What Women’s Eight Rowing Can Teach Us About Optimized Online Marketing

Author: Monica Madsen

The following is a guest post from Greg Elwell, principal of B2B Inbound. Greg works with Stream Creative on a number of client engagements involving content, SEO, buyer personas and lead nurturing.

It was something Mary Whipple, coxswain of the U.S. women’s eight rowing team said in a post race interview that caught my attention. The U.S. team had just defeated Canada in the 1500-meter event at the 2012 London Olympics to earn a gold medal.

Whipple gave this inspiring confirmation: “I’m nothing without these girls. We did believe it from the first stroke and we knew that someone was going to have to take it from us. There’s nobody I would want in this boat but these eight women, and we did it together.”

To Whipple’s emotional exclamation, teammate Caroline Lind recalled, “Before the race I said to Mary, ‘you’re my brain and I’m your body, and we are all Mary’s body,’ and she goes, ‘what a great body!’”

This story of nine bodies working rhythmically and powerfully together to achieve a remarkable goal sparked something of an ‘Aha moment’ for me. It came while preparing for a trip to the office of Stream Creative to discuss online marketing services such as buyer personas, SEO and lead nurturing. Quite simply, the epiphany I had was this: The individual elements of online marketing are tremendously effective when they can be combined and optimized to work together in an orderly fashion.

A second influence helped ignite this corollary between women’s eight rowing and online marketing. And that was Lee Odden’s recent book: Optimize: How to Attract and Engage More Customers by Integrating SEO, Social Media and Content Marketing.

Odden, the CEO of TopRank Online Marketing, helps us see the value and power of integrating, what is often times disparate members into a unified strategy and practical game plan to achieve optimized online marketing results.

Mashing the inspiration of the women’s eight team, together with the insights Odden offers in Optimize, here are a couple perspectives we can’t do without to achieve an optimized state of online marketing.

A Unified Approach

Coxswain Whipple had a plan for every stage of the race, and how she was going to coordinate the rower’s strokes in this video on visualizing the perfect race. One of the announcers broadcasting the race talked about them focusing inward, within their own boat and keeping 9 people exactly on the same page, getting locked into the rhythm. The more you could do that, the faster you go, she said.

The same principle holds true for optimized online marketing. It starts with holistic planning. In chapter 4 of Optimize, “In It to Win It: Setting Objectives,” Odden lays out how to set goals involving SEO, social media and content marketing. He talks about mapping marketing objectives to business goals, and how to think about developing and optimizing content, SEO and social media for each stage of the customer lifecycle.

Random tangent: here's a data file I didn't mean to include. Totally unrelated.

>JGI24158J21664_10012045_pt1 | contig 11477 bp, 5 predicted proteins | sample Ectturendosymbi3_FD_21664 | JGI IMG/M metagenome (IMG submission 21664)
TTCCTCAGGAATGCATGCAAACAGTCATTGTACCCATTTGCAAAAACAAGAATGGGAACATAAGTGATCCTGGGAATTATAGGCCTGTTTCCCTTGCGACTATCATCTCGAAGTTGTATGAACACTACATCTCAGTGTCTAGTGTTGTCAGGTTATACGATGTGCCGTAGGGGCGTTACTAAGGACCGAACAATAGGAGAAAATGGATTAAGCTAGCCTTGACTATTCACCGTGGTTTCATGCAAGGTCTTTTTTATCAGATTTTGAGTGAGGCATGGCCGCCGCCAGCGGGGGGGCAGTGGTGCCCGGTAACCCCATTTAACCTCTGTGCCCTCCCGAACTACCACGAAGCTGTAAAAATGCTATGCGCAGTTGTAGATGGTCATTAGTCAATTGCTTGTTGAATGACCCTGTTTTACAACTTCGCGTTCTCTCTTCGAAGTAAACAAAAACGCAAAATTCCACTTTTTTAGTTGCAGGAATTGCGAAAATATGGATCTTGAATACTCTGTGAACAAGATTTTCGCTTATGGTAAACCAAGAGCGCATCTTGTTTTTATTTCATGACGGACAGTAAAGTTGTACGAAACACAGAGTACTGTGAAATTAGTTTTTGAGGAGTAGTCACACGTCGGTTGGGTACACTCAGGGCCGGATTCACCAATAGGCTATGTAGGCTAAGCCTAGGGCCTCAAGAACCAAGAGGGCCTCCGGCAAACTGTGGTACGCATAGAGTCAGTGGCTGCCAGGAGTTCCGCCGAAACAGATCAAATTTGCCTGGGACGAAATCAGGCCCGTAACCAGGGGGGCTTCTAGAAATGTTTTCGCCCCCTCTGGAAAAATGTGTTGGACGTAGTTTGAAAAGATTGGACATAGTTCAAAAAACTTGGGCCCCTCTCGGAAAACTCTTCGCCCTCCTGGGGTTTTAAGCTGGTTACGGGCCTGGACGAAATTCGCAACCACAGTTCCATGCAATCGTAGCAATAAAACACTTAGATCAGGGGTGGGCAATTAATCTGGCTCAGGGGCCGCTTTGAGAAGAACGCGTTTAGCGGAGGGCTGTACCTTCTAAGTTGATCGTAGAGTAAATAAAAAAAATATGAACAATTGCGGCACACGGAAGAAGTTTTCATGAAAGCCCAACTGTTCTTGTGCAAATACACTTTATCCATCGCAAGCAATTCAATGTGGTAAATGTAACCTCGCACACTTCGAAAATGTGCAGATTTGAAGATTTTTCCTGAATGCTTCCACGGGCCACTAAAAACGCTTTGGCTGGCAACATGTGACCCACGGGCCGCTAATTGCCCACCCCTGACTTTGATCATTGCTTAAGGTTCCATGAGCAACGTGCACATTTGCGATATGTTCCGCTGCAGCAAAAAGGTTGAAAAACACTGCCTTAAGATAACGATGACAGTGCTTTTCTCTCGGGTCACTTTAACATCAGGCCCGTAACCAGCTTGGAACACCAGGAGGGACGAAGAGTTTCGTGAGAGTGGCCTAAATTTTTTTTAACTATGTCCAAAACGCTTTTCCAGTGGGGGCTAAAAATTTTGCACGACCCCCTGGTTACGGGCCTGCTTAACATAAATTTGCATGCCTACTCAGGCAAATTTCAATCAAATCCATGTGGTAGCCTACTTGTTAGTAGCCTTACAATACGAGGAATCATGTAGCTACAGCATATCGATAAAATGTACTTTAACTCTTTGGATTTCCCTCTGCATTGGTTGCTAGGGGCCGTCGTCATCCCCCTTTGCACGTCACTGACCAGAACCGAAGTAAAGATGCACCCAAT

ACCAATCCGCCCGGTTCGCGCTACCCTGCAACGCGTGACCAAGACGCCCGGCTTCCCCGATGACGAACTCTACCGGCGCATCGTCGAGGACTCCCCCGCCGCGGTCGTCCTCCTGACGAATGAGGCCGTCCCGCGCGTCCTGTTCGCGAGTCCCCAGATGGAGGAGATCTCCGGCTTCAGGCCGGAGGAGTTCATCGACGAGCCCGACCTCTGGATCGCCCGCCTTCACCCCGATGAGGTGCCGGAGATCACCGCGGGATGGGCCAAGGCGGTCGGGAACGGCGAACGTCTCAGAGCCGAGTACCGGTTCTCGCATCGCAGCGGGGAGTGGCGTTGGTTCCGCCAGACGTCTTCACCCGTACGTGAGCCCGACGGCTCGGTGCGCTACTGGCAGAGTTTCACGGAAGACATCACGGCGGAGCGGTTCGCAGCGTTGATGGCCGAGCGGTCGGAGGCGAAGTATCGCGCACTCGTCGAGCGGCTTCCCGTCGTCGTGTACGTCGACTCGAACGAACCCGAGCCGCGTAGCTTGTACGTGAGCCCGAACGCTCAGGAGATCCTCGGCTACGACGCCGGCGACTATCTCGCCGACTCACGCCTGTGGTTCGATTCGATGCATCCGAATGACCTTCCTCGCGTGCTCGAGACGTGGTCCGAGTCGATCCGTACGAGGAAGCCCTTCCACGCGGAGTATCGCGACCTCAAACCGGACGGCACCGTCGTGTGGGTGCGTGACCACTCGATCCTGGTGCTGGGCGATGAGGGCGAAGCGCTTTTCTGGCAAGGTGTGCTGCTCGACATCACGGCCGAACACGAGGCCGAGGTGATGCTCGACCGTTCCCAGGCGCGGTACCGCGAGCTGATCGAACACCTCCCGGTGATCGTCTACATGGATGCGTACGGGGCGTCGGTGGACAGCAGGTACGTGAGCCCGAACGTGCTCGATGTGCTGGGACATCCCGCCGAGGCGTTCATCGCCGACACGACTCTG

To visualize this, consider this analogy of the women’s eight rowing team. We can liken the boat to a web site – the vessel that serves as hub and container of the crew. The rowers comprise the content – the power source. The oars are like channels and the means (like SEO, social media, PR, email marketing, etc.) that transfer the content and moves the effort forward. Then we have the coxswain – the leader responsible for steering the effort and keeping everyone in rhythm.

If you’re a marketer or business manager you’re the coxswain of your web site. You must see that every crew member and oar is engaged, optimized and working together towards the goal. You understand that the integrated effort of all the tactics and channels available to you, and engaged by your audience, can have a substantial impact on reaching your marketing and business goals. It may seem reasonable to invest individually in SEO, social media or content marketing, but as Odden points out, “I think you can see that these disciplines can work together to achieve an amplified effect on the ability for companies to attract, engage, and inspire customers to action.” (p. 41, Optimize.)

An Orderly Implementation

Rower, Caroline Lind talks about the orderly progression of the race when she says, “The first half of the race is really about finding a rhythm, relaxing into that rhythm. The second half of the race is when we find those new levels…then the last 350 is about everything you’ve got and crossing the finish line.” In effect, there’s a tactic employed from the coxswain to the crew in an order that makes sense to their overall objective. What if they implemented a middle, or end of the race tactic from the very start?

Quite often, marketers are pulled in to help with a new or underperforming web site once the content is done, with the idea of doing keyword research or SEO. It’s like trying to jump in a race at the halfway point. “Instead of bringing SEO expertise in after content has been created,” writes Odden, “keyword research should be initiated at the time of creating the content plan.”

In the ‘Implementation’ phase of the book, Odden lays out how an optimized approach to online marketing can best begin with developing customer personas. From personas, we learn about the topics of interest to guide keyword research which is followed by creating a content plan, optimizing it, and then engaging and promoting a persona-centric plan through appropriate social media channels.

All these parts, working together in an integrated and orderly way can get us to an optimized state, and shove our boats across the line.

The U.S. women’s eight rowing team inspires a champion’s heart, and Odden with Optimize, shows us how to take online marketing to the next level. Who’s ready to bend some oars?

Topics: Buyer Persona, Online Marketing, SEO